I wasn’t expecting Han Solo to die. That shocked me when I saw it, and I thought it a brave move. But, to be honest, even that plot beat mirrors A New Hope. In that film it was Obi-Wan who died, killed by lightsaber by the film’s main villain, at a similar point in the proceedings. The more you unpick The Force Awakens, the less imagination you find.
Still, I came out of The Force Awakens having enjoyed it. It was on reflection that I realised it wasn’t that great and, on second viewing, it felt tired and like I’d seen it all before. I literally cannot fathom why the powers that be thought it a good idea to come up with a new enemy that was exactly the same as the Empire. It was as though nothing of consequence happened in the thirty years between Return of the Jedi and The Force Awakens and we were right back where we started.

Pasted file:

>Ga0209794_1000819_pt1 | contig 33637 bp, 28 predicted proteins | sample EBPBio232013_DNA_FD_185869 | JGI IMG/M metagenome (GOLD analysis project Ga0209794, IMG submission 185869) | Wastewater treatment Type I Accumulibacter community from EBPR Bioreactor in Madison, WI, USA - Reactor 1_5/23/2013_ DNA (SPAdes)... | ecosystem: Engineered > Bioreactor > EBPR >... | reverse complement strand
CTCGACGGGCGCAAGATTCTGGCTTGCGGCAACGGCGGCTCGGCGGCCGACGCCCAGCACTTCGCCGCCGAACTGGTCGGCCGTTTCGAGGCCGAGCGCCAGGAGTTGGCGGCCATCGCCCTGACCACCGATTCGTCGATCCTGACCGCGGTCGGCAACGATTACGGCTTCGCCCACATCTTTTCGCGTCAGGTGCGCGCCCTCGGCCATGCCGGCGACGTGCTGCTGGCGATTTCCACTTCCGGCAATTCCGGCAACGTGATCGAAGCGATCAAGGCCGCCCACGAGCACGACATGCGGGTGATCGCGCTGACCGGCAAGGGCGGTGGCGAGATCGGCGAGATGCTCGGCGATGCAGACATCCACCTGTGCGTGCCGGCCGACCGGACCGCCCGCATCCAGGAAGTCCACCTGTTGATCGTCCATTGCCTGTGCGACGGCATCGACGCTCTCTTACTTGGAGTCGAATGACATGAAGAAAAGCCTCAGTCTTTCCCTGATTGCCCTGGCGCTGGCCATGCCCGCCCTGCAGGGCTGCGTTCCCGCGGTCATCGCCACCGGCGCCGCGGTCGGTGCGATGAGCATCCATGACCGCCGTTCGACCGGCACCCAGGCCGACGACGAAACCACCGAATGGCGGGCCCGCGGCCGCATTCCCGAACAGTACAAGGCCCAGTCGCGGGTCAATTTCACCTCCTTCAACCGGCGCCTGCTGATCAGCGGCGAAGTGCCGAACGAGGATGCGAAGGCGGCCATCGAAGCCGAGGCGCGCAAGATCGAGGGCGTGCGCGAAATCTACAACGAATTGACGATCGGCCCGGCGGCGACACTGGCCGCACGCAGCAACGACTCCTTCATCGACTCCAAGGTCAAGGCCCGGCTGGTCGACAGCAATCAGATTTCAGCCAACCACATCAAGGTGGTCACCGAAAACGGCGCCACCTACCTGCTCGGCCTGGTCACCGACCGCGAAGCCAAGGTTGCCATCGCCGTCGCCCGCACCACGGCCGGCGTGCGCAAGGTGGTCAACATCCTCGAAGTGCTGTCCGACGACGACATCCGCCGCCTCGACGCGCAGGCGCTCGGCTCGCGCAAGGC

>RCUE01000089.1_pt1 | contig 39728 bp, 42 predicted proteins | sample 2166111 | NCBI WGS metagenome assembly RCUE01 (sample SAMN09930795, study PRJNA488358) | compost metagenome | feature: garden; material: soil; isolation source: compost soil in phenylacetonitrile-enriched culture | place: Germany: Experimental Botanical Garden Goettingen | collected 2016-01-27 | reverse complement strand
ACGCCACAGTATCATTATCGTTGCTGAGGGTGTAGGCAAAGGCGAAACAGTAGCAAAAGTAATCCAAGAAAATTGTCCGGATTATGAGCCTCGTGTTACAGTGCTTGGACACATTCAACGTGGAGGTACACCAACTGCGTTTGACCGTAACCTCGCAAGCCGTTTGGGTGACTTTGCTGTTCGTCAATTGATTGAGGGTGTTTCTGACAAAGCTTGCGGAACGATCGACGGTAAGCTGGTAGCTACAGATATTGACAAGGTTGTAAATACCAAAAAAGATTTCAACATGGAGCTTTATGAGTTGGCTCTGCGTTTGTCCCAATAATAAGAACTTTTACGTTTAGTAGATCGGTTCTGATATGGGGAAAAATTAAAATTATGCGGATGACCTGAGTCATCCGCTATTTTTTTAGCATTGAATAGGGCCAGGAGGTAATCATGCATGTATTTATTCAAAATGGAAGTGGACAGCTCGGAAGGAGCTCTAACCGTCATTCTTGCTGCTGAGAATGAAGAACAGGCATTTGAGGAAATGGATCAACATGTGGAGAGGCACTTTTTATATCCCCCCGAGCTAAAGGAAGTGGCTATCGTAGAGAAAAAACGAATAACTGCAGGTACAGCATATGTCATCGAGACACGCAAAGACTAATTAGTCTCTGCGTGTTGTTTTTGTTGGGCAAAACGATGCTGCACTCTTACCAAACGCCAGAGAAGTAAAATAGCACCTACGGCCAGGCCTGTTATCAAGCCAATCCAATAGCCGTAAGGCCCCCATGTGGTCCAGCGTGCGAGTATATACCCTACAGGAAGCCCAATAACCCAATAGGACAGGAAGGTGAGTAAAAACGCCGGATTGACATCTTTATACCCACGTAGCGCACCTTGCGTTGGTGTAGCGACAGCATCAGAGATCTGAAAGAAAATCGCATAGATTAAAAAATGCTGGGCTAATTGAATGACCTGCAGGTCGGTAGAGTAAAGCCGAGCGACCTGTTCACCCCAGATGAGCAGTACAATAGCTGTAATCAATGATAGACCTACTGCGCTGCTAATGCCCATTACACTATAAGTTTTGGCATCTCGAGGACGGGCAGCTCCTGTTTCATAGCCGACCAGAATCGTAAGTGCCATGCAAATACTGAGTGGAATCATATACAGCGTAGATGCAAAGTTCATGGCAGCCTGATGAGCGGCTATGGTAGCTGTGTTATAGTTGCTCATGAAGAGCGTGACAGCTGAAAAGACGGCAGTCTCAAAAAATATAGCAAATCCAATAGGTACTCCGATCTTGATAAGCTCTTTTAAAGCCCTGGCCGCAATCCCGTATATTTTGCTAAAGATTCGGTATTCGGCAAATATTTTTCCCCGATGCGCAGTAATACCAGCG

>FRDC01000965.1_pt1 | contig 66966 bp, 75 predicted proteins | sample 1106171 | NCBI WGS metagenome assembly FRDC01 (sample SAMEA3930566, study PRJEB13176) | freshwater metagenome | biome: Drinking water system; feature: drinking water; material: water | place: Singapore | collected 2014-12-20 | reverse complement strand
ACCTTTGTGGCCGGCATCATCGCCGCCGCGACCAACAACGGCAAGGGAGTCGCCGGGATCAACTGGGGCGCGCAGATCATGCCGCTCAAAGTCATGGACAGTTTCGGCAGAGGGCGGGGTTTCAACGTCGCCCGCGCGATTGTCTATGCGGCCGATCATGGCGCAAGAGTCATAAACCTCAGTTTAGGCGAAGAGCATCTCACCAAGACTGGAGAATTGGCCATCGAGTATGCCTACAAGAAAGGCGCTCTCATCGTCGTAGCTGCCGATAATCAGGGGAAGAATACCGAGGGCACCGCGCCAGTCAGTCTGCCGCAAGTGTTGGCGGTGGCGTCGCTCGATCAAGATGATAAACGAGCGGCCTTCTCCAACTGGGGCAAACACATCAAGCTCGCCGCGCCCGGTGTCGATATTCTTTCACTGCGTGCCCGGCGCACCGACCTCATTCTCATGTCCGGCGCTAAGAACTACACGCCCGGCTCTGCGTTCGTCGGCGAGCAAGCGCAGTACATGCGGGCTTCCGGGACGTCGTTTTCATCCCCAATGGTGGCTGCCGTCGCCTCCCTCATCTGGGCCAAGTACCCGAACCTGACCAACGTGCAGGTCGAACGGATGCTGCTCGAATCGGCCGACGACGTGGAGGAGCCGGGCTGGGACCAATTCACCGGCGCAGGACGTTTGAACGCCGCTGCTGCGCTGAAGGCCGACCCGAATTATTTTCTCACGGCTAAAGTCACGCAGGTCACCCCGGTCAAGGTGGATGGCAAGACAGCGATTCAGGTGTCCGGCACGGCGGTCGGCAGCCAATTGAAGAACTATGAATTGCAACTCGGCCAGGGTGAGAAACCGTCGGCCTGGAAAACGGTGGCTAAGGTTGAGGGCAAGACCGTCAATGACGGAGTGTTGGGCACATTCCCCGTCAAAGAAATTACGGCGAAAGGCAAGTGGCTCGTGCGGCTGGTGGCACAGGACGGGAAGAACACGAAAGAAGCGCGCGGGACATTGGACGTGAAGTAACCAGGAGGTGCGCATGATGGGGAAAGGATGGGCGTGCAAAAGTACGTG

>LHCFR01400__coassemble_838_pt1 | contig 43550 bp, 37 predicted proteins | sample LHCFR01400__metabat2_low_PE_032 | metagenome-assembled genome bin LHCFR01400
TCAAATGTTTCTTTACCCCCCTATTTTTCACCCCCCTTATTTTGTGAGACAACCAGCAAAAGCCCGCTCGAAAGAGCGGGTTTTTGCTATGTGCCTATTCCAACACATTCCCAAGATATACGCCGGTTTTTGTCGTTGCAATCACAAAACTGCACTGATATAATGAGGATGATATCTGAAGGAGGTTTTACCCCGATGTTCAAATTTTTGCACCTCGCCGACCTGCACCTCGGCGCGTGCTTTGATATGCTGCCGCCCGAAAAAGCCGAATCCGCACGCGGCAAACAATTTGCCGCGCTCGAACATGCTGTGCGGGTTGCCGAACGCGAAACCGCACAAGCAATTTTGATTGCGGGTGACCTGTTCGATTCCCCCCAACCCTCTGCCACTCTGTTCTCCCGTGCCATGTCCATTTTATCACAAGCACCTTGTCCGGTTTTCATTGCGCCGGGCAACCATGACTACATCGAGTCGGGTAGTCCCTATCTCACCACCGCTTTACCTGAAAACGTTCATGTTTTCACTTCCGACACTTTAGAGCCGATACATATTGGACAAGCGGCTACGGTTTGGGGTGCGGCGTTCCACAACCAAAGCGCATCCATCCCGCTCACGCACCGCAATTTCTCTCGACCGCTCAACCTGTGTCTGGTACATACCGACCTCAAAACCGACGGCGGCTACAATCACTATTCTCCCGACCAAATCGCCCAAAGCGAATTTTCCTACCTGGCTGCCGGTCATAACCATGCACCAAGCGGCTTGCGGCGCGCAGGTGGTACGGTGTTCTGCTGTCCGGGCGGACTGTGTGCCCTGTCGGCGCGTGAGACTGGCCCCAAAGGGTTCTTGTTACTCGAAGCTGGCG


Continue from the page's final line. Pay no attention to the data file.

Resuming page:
However, I didn’t enjoy The Last Jedi full stop. It was, for me, the most disappointing Star Wars film yet. I’ve never watched a film in which so much happened but none of it meant anything. The story didn’t move forwards at all. We were literally at the same point at the end as we were at the beginning, minus a couple of dead characters.
The whole film was about the Resistance trying to escape from the First Order. Just like the Rebels trying to escape from the Empire in The Empire Strikes Back. We got Luke, in exile on a remote planet, training Rey to use the Force. Just like Yoda, in exile on a remote planet, training Luke to use the Force. We got the Battle of Crait, basically another Battle of Hoth. Then we got scenes in Supreme Leader Snoke’s throne room. These played out almost identically to the Emperor’s throne room scenes in Return of the Jedi, proving that the writers were not just plagiarising Empire.